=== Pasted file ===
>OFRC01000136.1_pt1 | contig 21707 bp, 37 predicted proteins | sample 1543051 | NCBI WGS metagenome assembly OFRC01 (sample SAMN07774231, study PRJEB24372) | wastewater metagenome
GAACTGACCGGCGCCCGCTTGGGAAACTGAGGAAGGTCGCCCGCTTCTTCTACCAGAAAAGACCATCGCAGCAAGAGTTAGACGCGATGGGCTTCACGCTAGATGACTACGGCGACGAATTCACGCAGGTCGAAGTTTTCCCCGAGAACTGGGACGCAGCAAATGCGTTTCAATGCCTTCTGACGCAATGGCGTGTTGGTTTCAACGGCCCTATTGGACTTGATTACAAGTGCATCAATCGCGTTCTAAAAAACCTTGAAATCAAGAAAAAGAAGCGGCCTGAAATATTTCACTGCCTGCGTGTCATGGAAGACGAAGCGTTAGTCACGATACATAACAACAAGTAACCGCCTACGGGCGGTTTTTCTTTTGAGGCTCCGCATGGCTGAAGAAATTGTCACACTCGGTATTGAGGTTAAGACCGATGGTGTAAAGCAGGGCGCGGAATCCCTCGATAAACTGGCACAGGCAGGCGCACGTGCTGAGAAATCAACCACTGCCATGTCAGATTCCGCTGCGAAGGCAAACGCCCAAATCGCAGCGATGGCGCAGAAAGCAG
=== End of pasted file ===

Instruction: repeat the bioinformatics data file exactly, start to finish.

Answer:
>OFRC01000136.1_pt1 | contig 21707 bp, 37 predicted proteins | sample 1543051 | NCBI WGS metagenome assembly OFRC01 (sample SAMN07774231, study PRJEB24372) | wastewater metagenome
GAACTGACCGGCGCCCGCTTGGGAAACTGAGGAAGGTCGCCCGCTTCTTCTACCAGAAAAGACCATCGCAGCAAGAGTTAGACGCGATGGGCTTCACGCTAGATGACTACGGCGACGAATTCACGCAGGTCGAAGTTTTCCCCGAGAACTGGGACGCAGCAAATGCGTTTCAATGCCTTCTGACGCAATGGCGTGTTGGTTTCAACGGCCCTATTGGACTTGATTACAAGTGCATCAATCGCGTTCTAAAAAACCTTGAAATCAAGAAAAAGAAGCGGCCTGAAATATTTCACTGCCTGCGTGTCATGGAAGACGAAGCGTTAGTCACGATACATAACAACAAGTAACCGCCTACGGGCGGTTTTTCTTTTGAGGCTCCGCATGGCTGAAGAAATTGTCACACTCGGTATTGAGGTTAAGACCGATGGTGTAAAGCAGGGCGCGGAATCCCTCGATAAACTGGCACAGGCAGGCGCACGTGCTGAGAAATCAACCACTGCCATGTCAGATTCCGCTGCGAAGGCAAACGCCCAAATCGCAGCGATGGCGCAGAAAGCAG